Public relations in its simplest form has evolved drastically over the last few years, paving the way for SEOs and creative PR experts to merge; establishing the newly found online marketing strategy known as digital PR.
You only need to be reminded of Eddy, Ab-Fab's very own PR guru when you think of traditional PR. But the difference between digital PR and traditional PR couldn’t be more different.
Traditional PR would typically focus on print-based publications, radio, television and newswire services. But as the debate over whether traditional PR or Digital PR is the best tactic continues to intensify, there’s no question that digital PR experts have become a powerful force to be reckoned with. After all, in 2016, the Independent was the very first UK newspaper to strip its print editions and focus on going digital.
And so, it seems most digital marketers who provide digital marketing services, understand the core principles of traditional PR methods, thus creating a far savvier approach to producing the very best online content.
Difference between Digital PR and Traditional PR?
When you break it down, the end goal is somewhat similar – build brand awareness, engage with relevant audiences and demonstrate expertise. But it’s the way the goal is delivered that’s different.
Traditional PR focuses on:
Digital PR focuses on:
There are some fundamental differences as shown in the list between that of digital PR and what you would call traditional PR, but for purposes of this article, I want to discuss some of the most distinct tactics that makes digital PR stand out.
Link Building: Relevance vs Authority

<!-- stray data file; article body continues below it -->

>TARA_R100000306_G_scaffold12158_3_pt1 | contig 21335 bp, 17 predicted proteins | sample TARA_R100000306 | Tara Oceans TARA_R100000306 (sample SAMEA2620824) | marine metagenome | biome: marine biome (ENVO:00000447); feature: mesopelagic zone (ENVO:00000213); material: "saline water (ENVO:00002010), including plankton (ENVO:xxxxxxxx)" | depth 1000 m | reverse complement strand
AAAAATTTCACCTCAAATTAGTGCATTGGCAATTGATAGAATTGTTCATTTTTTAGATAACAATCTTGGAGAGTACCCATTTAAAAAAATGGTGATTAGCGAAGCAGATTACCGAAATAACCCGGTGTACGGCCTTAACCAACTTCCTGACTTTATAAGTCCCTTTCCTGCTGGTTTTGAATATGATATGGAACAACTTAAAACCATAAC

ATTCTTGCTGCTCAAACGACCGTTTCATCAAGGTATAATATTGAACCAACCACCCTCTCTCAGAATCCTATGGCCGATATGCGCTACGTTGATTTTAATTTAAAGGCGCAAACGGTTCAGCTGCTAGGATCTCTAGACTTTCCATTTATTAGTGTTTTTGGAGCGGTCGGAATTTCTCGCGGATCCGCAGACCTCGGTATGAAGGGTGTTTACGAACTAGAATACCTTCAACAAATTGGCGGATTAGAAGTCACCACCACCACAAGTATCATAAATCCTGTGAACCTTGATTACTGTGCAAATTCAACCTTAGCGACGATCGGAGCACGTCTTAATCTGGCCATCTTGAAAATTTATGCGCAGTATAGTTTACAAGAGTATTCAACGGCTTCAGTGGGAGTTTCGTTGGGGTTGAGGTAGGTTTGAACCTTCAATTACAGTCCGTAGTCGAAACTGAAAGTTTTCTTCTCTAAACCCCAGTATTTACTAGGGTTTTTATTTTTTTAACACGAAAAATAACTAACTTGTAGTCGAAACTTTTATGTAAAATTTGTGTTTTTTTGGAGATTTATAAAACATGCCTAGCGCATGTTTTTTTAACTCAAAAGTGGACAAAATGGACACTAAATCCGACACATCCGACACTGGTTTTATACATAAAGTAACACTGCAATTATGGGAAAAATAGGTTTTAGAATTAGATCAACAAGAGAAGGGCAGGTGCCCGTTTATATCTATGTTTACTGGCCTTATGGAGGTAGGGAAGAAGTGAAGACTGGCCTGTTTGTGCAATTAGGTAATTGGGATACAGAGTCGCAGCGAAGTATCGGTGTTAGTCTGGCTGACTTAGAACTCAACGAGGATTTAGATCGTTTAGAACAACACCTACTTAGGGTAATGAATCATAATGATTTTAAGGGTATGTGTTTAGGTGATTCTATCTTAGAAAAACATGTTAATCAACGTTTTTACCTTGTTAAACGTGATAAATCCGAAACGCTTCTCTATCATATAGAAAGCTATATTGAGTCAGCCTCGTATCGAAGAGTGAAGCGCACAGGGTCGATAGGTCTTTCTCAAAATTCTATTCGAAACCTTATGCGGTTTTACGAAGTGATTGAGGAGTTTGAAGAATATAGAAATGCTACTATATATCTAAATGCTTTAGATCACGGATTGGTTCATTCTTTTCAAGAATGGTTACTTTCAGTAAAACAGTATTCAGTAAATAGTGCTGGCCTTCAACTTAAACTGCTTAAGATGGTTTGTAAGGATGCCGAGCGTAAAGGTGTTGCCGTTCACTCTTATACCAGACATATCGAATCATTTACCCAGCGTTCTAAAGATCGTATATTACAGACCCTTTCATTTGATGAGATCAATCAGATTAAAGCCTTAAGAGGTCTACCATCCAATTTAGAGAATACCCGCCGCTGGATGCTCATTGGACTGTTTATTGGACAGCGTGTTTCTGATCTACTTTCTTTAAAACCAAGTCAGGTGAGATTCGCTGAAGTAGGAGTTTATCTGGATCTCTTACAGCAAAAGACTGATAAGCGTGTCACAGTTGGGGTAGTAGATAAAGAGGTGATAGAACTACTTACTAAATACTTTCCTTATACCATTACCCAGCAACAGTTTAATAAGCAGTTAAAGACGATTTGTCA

In a recent blog post, I spoke about the power of link building and relevance vs authority – and which one you should be tailoring your PR campaigns to.
Truthfully, there’s no right or wrong answer. We know Google value backlinks to a website highly, as when a website links out to you, it acts as an instant signal of credibility and confidence – indicating to Google that the website trusts you and your authority. This trust may also signal authority for relevancy if the website has a similar topic interest, as found on Majestic SEO.
In a statement from Google’s John Mueller in 2019, he asserts:
And although links aren’t the only ranking factor, they do expose how prevalent a website is. In an ideal world, PR digital campaigns require a mix of authority and relevancy – the easiest way for Google to evaluate dominance.
Editorially earned backlinks is a crucial part of elevating organic search engine rankings, and if those links come from highly valued publications and the content is of a high quality resonating with a relevant audience, Google sees a lot more value in this digital PR strategy.
The main way most digital PR professionals like the digital PR team at Reboot build backlinks is creating authoritative editorial research, which stems from primary or secondary data and creating a press release and or on-site asset which directs journalists/readers to the source of information curated. This can include extra information, statistics and visuals. This is one of the most effective ways of earning a link to a client’s website.
It is the process of creating editorial and not advertorial content that differs from traditional PR.
Credibility of expertise
Where traditional PR utilises press release distributions for new product launches or news content, focusing on circulation, viewer ratings and readership statistics, digital PR amalgamates these traditional components; providing a whole new strategy of digital content geared towards the client’s area of expertise. You can view some of our case studies here.
Most digital marketers will be aware of Google’s guideline about E-A-T: expertise, authority and trustworthiness.
They are qualities a web page should have, but they’re not metrics or ranking factors. Earlier in 2019, Google updated their algorithms emphasising just how credible this process is to the SEO community. And although it’s more of an indication for on-site content, the principles apply to external link building techniques.
Relevancy and expertise sounds obvious, but you’d be surprised how many still place quantity over quality. If a media outlet perceives your content to be of interest, and their topical trust flow is of a similar category to the one you’re building content for, then Google is more likely to reward that link; especially if it has a Kosher link profile, high DA/trust flow. After all, it’s a win-win outcome for everyone!